‘The nets were coming up smelling of rotten seafood’: Fisherman fight against natural gas exploration


Activists and fishermen in Newcastle claim the techniques used for natural gas exploration can be just as environmentally damaging as burning gas.

For decades, the four-thousand square kilometre off-shore basin between Sydney and Newcastle has been touted as petroleum mining’s ‘next big thing’.

Geologists estimate the basin could hold enough liquid gas to meet New South Wales’ energy needs for 20 years.

For geologists to determine where best to drill for natural gas deposits, they need to understand what the rock structure looks like thousands of meters below the seafloor. To do this, they use a technique known as ‘seismic testing’. 

Seismic Testing: An acoustic pulse reflected off the rocks beneath the sea floor helps geologists find natural gas deposits.

Asset Energy was given approval by the National Offshore Petroleum Safety and Environment Management Authority (NOPSEMA) to carry out seismic testing in the basin. In a statement to The Feed, NOPSEMA said: “Any impact on fish within 1km of activity will be temporary and beyond 1km the impact will be negligible.”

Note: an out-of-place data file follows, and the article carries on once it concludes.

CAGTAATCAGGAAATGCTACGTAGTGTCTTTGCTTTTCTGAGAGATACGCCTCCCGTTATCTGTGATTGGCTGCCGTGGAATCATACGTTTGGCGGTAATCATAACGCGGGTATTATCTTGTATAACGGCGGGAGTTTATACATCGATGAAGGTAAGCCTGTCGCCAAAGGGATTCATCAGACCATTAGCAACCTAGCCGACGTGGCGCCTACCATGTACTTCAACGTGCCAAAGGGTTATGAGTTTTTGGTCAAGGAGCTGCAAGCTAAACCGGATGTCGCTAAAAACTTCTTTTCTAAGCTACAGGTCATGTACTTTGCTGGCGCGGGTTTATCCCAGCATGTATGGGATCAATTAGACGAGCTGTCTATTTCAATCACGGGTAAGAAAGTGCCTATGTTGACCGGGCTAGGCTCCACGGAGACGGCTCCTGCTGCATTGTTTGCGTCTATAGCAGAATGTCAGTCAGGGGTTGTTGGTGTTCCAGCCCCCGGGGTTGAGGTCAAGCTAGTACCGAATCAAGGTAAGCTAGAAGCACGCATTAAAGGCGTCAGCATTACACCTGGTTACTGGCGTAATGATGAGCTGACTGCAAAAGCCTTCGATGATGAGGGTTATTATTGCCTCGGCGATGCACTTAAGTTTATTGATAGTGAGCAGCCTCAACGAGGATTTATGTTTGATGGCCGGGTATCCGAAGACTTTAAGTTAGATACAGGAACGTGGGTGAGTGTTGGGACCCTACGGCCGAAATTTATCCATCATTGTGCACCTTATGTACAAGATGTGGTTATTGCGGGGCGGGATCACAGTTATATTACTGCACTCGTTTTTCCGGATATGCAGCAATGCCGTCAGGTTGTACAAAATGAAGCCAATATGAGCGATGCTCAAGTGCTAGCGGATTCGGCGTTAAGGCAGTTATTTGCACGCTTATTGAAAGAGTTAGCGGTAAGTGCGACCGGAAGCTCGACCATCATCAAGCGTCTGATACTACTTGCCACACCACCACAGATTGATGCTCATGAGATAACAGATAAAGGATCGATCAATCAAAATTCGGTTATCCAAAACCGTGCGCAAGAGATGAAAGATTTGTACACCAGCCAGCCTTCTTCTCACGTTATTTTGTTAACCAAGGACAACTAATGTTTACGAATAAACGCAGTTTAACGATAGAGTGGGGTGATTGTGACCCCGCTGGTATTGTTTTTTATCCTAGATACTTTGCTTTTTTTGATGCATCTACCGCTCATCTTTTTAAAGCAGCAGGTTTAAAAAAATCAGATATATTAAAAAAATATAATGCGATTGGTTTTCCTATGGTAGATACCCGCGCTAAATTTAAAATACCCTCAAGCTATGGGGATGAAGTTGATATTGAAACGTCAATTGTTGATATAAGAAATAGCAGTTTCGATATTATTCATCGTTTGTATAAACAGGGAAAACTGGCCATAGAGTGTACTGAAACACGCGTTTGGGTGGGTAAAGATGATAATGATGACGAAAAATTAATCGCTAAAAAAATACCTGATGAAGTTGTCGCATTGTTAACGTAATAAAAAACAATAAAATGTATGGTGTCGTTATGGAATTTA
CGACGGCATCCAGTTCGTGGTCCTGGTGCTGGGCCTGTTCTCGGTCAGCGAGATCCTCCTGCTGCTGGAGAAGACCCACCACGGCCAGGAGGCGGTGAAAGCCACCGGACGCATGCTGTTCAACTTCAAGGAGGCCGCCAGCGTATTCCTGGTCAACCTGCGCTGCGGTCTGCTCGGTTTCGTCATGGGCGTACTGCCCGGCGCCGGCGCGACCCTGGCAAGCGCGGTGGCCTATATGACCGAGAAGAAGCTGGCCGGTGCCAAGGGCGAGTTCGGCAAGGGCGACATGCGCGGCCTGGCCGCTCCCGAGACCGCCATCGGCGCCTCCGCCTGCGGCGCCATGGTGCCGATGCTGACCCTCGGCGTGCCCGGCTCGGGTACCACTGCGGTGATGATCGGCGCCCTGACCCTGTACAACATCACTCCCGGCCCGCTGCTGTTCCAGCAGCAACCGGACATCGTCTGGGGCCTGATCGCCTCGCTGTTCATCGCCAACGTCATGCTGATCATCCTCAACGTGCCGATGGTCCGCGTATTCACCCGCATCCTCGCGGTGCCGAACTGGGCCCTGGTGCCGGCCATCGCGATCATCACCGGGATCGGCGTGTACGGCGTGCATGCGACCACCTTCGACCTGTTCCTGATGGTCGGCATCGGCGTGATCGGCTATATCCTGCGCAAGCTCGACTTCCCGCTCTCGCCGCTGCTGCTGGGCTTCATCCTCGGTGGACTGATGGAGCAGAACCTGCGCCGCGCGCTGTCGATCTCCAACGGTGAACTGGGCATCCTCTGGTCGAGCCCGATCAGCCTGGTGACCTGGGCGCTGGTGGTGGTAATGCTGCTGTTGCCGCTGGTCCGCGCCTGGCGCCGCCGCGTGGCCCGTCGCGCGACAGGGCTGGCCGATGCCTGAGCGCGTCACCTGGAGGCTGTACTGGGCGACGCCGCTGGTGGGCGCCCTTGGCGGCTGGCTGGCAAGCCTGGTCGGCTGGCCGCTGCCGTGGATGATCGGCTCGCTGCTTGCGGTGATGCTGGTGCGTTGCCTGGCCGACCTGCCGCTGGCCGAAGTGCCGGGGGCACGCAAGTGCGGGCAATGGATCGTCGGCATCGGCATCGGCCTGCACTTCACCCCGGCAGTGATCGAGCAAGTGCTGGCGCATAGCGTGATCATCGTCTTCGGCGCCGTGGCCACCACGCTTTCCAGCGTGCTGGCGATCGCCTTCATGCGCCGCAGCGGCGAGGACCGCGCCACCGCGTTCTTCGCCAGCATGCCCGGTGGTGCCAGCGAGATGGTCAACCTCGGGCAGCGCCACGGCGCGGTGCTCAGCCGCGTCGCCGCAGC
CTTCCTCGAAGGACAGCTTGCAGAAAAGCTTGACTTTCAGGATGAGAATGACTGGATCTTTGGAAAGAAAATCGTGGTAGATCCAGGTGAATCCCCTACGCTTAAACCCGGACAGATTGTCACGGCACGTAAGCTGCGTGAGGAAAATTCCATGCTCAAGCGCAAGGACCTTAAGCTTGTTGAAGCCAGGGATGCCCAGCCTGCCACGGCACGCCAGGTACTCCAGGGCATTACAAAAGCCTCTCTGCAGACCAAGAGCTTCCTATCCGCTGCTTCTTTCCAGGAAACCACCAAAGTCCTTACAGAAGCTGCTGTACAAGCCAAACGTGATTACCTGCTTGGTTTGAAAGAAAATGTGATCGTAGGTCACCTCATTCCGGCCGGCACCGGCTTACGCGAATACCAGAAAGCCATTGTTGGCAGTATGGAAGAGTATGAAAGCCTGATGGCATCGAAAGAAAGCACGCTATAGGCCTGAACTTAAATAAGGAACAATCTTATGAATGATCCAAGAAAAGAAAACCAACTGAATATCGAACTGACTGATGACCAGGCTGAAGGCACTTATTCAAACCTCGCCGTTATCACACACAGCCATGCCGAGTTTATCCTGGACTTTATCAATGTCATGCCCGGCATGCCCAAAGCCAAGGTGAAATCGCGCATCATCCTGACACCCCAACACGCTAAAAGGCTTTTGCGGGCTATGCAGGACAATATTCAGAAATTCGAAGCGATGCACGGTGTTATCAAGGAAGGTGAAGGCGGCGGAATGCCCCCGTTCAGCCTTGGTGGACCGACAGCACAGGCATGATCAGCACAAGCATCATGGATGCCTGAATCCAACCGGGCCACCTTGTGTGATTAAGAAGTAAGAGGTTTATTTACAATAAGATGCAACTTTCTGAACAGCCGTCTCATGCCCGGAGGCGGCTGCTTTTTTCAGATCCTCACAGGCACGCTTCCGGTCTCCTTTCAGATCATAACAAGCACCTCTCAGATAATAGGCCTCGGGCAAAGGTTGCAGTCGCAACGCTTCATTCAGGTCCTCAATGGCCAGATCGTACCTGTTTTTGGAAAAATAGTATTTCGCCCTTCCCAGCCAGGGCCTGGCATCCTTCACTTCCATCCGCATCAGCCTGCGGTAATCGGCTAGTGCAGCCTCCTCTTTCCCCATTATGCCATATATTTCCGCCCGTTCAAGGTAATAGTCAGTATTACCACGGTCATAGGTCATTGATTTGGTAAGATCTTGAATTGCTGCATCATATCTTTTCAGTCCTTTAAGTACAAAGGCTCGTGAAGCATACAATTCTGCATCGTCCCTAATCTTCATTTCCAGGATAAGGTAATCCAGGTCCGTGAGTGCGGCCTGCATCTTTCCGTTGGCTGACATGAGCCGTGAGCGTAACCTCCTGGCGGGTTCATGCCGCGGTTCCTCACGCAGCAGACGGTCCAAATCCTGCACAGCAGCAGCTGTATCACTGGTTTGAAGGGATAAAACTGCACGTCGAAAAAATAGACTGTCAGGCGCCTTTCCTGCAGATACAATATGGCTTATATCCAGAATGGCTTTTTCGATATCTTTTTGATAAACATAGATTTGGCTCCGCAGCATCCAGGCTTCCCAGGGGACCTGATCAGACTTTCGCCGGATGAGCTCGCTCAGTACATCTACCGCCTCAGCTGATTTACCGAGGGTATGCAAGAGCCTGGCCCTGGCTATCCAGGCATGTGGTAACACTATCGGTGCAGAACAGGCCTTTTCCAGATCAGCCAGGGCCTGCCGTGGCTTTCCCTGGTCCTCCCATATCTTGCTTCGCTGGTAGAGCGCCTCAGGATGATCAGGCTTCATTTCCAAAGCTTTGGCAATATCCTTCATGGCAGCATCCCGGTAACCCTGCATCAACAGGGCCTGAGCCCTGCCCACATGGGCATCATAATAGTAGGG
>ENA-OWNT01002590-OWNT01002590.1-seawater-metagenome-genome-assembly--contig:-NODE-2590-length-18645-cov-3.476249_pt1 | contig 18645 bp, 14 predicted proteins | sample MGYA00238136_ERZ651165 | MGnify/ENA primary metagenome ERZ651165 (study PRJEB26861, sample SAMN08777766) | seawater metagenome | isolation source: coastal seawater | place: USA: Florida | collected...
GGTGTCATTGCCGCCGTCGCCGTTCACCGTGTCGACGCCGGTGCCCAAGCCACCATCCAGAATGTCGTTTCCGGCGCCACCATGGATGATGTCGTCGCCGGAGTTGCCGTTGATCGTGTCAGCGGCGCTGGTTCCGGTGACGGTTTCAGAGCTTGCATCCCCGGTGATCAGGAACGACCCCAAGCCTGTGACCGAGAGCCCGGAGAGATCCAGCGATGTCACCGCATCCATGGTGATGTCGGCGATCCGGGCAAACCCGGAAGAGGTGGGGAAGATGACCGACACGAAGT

Director of Asset Energy, Toby Foster, maintains, “We don’t expect any major impacts on marine organisms as a result of this survey.”

Natasha Dean, a local dentist who started the activist group Stop Seismic Testing Newcastle, disputes this. Dean claims new research indicates seismic testing, “impairs the navigation of whales and dolphins, so much so that there was a ban imposed on seismic testing on many parts of the world including in the US.”

Fish stocks don't seem to matter when it comes to gas and big business and government contracts.

Brett Bollinger, a local commercial fisherman, claims that in the days after seismic testing was last carried out in the basin, “the nets were coming up smelling of rotten seafood.”   

While Bollinger fears that he will no longer be able to work if testing continues, he is not hopeful that Asset Energy will stop operating in the basin any time soon. “A couple of fisherman or fish stocks don't seem to matter when it comes to gas and big business and government contracts.”

Fellow fisherman, Jason Nunn, says, “If they found gas off Bondi, I doubt we'd be having this conversation.”